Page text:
Help Wanted: Trades desperate to replace aging workforce

Published: Oct. 5, 2021 at 6:40 PM EDT|Updated: Oct. 5, 2021 at 7:34 PM EDT
Email This Link
Share on Pinterest
Share on LinkedIn

ESSEX, Vt. (WCAX) - Vermont, like many parts of the country is facing a workforce crisis that was exacerbated by the pandemic. From health care workers to the basic trades, companies have the help wanted sign out. As part of new series, we’re looking at some of the high-demand jobs and how employers are changing their recruiting strategies. Our Kayla Martin joined HVAC tech Mike Hauptman for a maintenance call as he was getting a heating system ready for the winter.

Mike Hauptman works for Alliance Mechanical Group, an Essex business that installs and maintains heating, ventilation, and air conditioning systems. He’s like a multitool and can do many things. “Working on heating air conditioning, refrigeration. We do some plumbing, basic electrical,” Hauptman said.

It’s a lot of manual labor maintaining systems to prevent problems that could arise in the future. On this call, that means changing filters. “All of that nasty stuff in there that you want to filter out. But if you leave it, you leave dirty filters in, you’re not really doing yourself any favors,” Hauptman said.

Hauptman didn’t always expect to be an HVAC service technician. “Well actually, I went to college. Graduated from UVM in 2010 with a nutrition and food science degree,” he said. But he says he didn’t find many job opportunities in that field at the time. “Re-thought things and went to trade school for a year and just decided this was something was gonna be in high demand because really, not a ton of people are getting into it.”

High demand is right. Jason Lyman, a manager at Alliance, says a majority of the workforce in the industry will be retiring within the next decade. “I think statistics show that the average age of a service tech and a plumber and a sheet metal worker is low fifties,” he said.

Shaun Patnaude, another Alliance manager, says part of the problem stems from choices students are given about what to do after high school. “One of the things, I think, has always been a struggle for us to get people in the trades is I think trades always kind of had a bad rep, there’s a stigma,” he said.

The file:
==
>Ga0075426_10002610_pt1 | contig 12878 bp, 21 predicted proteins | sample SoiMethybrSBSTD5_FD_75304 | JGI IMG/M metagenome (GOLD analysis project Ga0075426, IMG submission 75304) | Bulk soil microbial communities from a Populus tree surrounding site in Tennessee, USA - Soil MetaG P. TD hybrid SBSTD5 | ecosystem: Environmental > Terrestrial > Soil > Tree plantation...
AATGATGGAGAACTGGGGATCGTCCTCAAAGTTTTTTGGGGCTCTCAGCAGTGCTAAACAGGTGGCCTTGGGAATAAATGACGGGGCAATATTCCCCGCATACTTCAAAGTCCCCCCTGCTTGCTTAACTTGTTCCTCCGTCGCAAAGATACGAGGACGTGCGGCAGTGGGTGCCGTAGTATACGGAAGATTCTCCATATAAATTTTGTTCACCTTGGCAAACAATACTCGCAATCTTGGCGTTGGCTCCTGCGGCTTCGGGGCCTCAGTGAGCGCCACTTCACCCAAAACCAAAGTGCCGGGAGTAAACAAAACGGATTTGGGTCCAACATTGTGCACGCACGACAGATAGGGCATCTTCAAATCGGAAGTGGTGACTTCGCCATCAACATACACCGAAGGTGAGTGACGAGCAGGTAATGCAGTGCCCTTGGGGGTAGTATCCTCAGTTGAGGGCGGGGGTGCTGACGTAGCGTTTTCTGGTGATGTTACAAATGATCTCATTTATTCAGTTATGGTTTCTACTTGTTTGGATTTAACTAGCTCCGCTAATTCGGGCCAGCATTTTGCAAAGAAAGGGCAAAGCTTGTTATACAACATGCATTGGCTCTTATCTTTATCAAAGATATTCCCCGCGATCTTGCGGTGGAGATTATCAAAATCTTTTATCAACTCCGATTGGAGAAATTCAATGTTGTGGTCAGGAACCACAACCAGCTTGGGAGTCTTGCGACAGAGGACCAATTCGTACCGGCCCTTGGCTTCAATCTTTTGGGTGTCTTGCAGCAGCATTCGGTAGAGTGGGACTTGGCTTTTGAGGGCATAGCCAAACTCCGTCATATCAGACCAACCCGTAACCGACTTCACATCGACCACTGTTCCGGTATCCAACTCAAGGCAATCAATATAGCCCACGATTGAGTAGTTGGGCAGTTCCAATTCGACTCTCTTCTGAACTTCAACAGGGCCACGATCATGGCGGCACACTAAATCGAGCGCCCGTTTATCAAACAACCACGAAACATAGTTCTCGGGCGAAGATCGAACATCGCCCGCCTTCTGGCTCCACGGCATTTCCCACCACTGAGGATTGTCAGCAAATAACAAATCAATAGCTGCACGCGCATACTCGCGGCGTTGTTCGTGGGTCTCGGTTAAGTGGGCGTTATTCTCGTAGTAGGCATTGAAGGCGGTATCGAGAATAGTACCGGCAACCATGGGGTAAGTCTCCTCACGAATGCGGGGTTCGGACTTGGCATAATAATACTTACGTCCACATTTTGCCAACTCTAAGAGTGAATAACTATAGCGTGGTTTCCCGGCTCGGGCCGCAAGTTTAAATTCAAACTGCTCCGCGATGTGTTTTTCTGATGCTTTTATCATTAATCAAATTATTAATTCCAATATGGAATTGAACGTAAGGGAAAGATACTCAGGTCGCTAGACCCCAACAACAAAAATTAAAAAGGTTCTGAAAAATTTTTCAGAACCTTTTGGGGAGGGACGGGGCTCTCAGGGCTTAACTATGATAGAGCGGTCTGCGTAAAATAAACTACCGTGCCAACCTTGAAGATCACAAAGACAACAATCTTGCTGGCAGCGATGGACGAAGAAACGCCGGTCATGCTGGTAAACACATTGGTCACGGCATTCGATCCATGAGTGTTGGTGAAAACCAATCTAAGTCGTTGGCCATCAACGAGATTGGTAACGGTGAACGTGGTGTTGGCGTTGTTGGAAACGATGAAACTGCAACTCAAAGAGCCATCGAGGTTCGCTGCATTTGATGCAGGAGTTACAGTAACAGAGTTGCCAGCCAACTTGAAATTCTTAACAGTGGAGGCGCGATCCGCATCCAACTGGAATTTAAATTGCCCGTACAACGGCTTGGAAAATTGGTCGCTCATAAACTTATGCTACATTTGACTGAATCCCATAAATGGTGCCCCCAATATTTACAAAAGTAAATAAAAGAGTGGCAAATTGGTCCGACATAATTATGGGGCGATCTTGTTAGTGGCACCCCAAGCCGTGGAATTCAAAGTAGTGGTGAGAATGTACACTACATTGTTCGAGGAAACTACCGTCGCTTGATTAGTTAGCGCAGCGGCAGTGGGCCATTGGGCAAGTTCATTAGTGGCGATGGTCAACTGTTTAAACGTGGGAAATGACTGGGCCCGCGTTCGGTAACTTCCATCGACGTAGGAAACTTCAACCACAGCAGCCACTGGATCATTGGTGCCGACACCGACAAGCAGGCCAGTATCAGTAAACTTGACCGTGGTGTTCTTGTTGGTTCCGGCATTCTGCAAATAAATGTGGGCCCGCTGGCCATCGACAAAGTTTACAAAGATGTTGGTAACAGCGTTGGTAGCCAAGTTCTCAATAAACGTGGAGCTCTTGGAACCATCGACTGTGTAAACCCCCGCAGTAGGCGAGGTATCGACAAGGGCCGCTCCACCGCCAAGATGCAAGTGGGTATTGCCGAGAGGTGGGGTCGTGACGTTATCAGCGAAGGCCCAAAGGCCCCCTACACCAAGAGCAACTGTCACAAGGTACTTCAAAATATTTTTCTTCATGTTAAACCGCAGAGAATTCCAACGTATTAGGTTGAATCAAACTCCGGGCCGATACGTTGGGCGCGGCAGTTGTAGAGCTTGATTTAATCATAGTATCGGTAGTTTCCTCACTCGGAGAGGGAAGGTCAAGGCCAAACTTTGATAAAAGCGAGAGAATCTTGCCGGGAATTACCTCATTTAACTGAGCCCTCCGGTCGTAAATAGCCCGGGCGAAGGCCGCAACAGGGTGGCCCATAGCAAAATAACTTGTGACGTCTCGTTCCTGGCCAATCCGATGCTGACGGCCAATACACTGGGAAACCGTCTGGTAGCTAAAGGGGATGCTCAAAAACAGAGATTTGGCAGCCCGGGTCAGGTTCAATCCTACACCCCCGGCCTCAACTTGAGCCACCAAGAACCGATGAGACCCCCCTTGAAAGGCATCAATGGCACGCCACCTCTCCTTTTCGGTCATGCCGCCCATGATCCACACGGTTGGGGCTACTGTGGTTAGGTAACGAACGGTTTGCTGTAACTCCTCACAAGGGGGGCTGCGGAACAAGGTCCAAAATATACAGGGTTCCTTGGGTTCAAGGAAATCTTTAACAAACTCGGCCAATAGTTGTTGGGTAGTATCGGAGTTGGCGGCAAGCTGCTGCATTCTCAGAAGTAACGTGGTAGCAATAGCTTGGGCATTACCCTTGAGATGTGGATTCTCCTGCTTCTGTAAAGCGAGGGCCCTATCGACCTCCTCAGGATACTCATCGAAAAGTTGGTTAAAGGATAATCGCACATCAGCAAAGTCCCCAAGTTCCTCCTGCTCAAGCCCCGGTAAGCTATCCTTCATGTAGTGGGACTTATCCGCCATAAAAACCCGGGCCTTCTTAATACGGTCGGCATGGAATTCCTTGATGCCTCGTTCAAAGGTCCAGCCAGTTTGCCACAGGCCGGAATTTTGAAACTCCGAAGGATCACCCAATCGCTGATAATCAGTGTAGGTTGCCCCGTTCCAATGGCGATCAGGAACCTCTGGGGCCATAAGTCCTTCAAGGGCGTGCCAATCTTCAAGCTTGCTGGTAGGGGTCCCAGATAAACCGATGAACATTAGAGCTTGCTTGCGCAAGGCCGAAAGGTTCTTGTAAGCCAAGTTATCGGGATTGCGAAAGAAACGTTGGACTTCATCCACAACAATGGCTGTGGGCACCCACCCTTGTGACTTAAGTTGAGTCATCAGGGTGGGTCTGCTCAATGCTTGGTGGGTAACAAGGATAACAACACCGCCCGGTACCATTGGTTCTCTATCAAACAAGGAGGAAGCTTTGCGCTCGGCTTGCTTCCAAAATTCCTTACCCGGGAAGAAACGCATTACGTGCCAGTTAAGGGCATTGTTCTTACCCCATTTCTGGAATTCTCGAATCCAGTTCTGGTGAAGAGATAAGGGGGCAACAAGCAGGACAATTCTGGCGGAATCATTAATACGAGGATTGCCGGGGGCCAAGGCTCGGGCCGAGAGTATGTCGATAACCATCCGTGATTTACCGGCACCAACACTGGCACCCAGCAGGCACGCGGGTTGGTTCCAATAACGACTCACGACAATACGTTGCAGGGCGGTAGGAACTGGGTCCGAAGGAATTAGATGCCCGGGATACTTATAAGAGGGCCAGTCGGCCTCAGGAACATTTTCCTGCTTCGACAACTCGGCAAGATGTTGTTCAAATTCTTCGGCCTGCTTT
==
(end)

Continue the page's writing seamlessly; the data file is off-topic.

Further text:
To help address the labor shortage, Alliance has an apprenticeship program set up with the Center for Technology program at Essex High School. They give the students training at night and they can come to work and apply the skills during the day. Alliance needs experienced workers now, but they’re investing resources in the upcoming generation to hopefully ensure workers for the future.

Those looking to get into the field who don’t have prior experience could, on their first day, expect to learn how to change a belt for a heating and cooling system. First, they’re going to inspect the belt for any wear and tear. Then, start at the corner and work the belt around until it pops off. They’re gonna want to do that for the top and bottom belts and then do those steps in reverse to put the new one back on.

Hauptman says a benefit of the job is not being stuck behind a desk all day. “It’s nice because it’s hard to get bored when you’re not at the same place every single day,” he said. Another perk is the pay. A first-year apprentice can expect to make between $16 to $20 an hour. A senior tech can make between $30 to $40 an hour. “There’s definitely a lot of opportunities to make some good money...I’d probably be making considerably less doing what I actually went to school for.

For more information about starting a new career in a variety of high-demand industries, visit the Labor Department’s Jobs resources website.

Copyright 2021 WCAX. All rights reserved.